It’s not a shortage of good candidates. In three years, the Players’ division has managed to elect only longtime Chunichi Dragons second baseman Kazuyoshi Tatsunami, while arguably the best candidate, Tuffy Rhodes, treaded water in the middle of the ballot.

This year’s ballot was both larger, increasing from 21 candidates to 30, and better stocked with players who had huge careers.

This year’s results

Reliever Shingo Takatsu and outfielder Alex Ramirez, each got the same number of votes as they did last year, but it’s not true that everyone who voted for them a year ago did so again, because I didn’t. But Masahiro Kawai, a perplexing high flyer dropped from 218 to 210, while Rhodes crashed from 102 to 61.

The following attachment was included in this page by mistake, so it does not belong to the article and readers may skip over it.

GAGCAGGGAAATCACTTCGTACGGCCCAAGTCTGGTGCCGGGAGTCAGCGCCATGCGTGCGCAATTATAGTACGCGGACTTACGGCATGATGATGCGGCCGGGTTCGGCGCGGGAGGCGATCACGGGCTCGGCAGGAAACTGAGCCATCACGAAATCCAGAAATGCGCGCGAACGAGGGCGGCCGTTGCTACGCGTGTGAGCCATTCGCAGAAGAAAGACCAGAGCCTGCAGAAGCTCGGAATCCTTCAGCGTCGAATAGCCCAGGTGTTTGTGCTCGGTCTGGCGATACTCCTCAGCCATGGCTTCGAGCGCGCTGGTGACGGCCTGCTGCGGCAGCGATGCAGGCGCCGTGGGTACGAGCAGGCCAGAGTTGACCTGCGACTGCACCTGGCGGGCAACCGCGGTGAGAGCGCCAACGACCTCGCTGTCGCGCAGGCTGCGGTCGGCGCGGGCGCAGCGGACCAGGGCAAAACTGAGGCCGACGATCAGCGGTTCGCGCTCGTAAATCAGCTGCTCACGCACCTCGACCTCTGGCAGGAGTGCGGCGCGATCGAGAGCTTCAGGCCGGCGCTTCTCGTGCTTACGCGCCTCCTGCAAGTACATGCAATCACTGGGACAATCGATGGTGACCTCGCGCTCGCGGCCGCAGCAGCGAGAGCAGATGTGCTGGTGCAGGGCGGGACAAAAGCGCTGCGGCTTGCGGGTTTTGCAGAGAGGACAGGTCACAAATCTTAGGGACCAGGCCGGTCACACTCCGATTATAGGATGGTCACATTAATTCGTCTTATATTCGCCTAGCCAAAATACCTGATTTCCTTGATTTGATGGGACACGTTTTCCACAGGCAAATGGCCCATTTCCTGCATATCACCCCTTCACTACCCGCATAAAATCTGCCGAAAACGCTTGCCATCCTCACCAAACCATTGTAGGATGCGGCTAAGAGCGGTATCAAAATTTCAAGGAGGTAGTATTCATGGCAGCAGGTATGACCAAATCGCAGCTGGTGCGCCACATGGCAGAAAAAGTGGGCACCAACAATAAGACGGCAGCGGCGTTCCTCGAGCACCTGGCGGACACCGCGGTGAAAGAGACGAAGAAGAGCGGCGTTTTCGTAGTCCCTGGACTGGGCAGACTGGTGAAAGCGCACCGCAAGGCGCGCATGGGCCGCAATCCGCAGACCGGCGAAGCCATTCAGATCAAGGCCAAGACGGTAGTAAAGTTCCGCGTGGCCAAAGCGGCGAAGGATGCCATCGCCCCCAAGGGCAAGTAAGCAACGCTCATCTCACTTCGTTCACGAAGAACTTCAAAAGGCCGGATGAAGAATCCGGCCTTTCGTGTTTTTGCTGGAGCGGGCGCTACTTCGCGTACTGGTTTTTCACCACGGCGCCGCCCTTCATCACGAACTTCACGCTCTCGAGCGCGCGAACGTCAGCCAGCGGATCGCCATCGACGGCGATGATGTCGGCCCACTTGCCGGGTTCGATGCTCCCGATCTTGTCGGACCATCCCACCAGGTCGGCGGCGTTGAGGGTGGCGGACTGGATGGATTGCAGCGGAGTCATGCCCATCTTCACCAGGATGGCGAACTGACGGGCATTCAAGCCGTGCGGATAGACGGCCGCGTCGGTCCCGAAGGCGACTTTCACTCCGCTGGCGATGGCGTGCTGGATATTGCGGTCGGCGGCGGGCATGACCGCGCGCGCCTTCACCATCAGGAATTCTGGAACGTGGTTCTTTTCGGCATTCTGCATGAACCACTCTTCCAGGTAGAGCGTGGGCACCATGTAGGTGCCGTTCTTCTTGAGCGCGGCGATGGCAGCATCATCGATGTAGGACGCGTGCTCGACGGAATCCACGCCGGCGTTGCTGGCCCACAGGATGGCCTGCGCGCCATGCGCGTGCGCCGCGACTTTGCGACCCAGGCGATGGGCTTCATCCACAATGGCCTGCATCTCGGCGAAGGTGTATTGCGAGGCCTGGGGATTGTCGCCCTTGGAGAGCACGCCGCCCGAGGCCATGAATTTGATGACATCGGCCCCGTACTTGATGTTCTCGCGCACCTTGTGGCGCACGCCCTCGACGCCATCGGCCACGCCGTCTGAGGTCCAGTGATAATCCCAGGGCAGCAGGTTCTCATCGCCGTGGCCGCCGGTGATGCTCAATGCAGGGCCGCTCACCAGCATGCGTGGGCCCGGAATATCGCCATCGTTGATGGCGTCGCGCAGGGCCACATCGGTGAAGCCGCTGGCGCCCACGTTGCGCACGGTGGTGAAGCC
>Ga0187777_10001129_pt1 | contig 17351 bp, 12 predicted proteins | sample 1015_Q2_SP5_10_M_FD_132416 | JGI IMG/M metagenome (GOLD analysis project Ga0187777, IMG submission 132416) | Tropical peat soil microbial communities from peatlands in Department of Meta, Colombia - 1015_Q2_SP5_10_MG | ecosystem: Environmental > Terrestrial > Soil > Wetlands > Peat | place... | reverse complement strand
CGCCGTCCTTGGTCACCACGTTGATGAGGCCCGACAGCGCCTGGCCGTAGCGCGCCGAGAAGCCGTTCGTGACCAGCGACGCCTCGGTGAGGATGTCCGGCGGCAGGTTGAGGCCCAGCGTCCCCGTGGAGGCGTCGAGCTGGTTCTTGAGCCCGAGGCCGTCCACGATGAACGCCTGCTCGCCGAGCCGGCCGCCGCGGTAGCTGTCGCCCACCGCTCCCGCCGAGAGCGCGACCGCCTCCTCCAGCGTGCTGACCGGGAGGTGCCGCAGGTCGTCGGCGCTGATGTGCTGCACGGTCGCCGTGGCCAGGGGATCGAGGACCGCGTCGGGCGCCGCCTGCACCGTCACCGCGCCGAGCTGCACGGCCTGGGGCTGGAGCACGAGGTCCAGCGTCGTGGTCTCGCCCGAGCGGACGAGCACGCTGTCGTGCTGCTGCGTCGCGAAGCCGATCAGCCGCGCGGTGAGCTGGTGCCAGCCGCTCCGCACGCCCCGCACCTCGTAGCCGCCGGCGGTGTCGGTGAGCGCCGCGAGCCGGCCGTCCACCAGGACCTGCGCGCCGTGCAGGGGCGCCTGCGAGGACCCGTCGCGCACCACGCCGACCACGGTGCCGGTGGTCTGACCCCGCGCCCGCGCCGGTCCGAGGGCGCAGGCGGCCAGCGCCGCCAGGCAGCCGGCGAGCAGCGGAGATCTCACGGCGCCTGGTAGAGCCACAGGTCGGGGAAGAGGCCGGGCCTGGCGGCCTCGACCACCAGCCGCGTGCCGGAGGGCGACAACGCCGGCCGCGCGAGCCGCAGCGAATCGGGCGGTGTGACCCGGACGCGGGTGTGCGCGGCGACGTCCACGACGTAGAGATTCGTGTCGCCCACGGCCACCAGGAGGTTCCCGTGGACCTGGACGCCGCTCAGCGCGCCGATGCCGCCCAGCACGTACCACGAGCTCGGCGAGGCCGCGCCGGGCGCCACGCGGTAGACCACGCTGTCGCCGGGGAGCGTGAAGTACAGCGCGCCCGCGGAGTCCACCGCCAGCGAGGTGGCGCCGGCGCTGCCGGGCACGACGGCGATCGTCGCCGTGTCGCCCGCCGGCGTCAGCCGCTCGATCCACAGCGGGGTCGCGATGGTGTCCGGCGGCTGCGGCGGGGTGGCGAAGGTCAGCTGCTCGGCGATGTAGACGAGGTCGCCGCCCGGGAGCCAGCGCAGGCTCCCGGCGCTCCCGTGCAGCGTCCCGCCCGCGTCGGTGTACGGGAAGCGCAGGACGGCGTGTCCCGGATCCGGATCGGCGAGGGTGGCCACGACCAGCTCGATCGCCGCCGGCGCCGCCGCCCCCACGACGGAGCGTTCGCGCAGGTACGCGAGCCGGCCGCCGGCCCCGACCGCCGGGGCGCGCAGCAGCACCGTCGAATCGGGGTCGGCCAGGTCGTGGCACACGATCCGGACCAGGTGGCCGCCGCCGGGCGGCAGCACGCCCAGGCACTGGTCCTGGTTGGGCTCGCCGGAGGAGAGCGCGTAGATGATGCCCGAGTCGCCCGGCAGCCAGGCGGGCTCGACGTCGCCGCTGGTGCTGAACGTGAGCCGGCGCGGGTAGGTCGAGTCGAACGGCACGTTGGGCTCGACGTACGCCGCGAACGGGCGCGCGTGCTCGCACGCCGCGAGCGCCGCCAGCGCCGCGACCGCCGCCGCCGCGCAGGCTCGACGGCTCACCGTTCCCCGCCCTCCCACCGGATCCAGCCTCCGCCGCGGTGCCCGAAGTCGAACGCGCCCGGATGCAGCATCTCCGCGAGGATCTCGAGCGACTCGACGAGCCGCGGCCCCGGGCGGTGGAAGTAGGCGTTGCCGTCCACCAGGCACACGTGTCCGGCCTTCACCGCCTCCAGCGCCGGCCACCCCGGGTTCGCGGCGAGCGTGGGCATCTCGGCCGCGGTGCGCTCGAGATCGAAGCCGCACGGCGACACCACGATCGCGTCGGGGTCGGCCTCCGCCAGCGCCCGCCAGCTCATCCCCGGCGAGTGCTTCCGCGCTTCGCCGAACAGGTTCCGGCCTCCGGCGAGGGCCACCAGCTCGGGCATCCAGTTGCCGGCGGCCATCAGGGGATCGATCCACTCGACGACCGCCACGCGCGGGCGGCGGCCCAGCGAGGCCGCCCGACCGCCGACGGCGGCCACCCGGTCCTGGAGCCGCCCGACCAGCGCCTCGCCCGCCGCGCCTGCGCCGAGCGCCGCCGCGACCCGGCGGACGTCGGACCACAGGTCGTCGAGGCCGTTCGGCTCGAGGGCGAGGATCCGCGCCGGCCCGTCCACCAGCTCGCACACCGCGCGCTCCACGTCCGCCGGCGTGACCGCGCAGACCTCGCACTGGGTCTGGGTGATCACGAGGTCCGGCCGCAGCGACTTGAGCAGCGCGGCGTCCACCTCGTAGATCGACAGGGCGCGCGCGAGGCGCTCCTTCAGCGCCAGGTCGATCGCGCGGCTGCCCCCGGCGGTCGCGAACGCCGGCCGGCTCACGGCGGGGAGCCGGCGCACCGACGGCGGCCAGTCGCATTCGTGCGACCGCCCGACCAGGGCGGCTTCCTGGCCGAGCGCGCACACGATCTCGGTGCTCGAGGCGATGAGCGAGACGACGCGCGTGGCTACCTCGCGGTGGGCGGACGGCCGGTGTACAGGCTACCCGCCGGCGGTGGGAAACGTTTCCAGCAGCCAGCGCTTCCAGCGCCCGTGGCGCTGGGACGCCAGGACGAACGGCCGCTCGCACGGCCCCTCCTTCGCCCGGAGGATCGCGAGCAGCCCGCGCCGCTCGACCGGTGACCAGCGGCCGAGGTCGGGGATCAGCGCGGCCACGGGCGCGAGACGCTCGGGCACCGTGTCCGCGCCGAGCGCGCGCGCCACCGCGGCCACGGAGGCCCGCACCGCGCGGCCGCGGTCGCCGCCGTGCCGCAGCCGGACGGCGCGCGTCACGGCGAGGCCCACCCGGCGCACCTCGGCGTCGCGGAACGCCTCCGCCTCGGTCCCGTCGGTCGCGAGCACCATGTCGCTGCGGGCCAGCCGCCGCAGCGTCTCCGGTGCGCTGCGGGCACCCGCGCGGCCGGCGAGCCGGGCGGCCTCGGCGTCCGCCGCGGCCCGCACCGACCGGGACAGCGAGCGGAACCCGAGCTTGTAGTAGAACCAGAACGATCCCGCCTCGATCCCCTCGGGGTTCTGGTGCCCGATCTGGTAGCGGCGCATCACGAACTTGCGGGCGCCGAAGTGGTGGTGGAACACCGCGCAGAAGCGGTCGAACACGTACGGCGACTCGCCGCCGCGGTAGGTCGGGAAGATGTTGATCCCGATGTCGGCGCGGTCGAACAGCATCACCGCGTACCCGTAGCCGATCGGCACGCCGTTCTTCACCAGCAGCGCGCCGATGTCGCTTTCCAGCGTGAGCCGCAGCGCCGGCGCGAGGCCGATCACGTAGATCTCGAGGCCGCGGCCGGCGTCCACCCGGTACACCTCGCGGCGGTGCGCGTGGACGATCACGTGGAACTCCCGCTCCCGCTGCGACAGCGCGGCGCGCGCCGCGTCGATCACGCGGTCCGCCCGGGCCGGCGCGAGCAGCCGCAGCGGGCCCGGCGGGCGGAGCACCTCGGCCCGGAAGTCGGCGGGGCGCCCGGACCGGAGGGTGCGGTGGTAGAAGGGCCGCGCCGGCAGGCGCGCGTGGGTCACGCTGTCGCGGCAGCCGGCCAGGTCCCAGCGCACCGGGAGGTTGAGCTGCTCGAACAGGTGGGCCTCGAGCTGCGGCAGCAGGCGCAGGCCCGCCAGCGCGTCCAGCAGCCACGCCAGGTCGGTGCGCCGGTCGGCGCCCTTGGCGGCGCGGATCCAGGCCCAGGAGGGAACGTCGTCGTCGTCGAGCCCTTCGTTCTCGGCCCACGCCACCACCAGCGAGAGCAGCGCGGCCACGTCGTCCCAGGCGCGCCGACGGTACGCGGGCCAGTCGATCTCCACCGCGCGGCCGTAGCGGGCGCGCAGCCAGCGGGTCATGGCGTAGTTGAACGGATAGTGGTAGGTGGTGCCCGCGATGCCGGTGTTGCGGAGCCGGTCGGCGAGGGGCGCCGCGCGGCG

This year’s poor outcome, however, might encourage some changes to the way things are done.

What can be done

I’m glad you asked. I don’t have a concrete solution, like changing the way the ballots are structured or voted, but while the whole process is administered efficiently and above board, it is a closed circuit.

Baseball writers who cover players during their careers then vote on those players. The results are then announced to the media and only then relayed to the public through that media filter. The event is a press conference in the long narrow hall where the plaques are hung, and as wonderful as the surroundings are, it’s not a good venue for a press conference.

Unlike the National Baseball Hall of Fame in Cooperstown, NY, Japan’s wonderful museum at Tokyo Dome is closed on the day results are announced. TV cameras are there to record the introductory speeches and the speeches of those being enshrined — or their survivors.

The only public part of the enshrinement process is when new members are presented with their plaques at Game 1 of the annual all-star series. There are fans in the crowd, but there’s no time for anything more than a wave to them.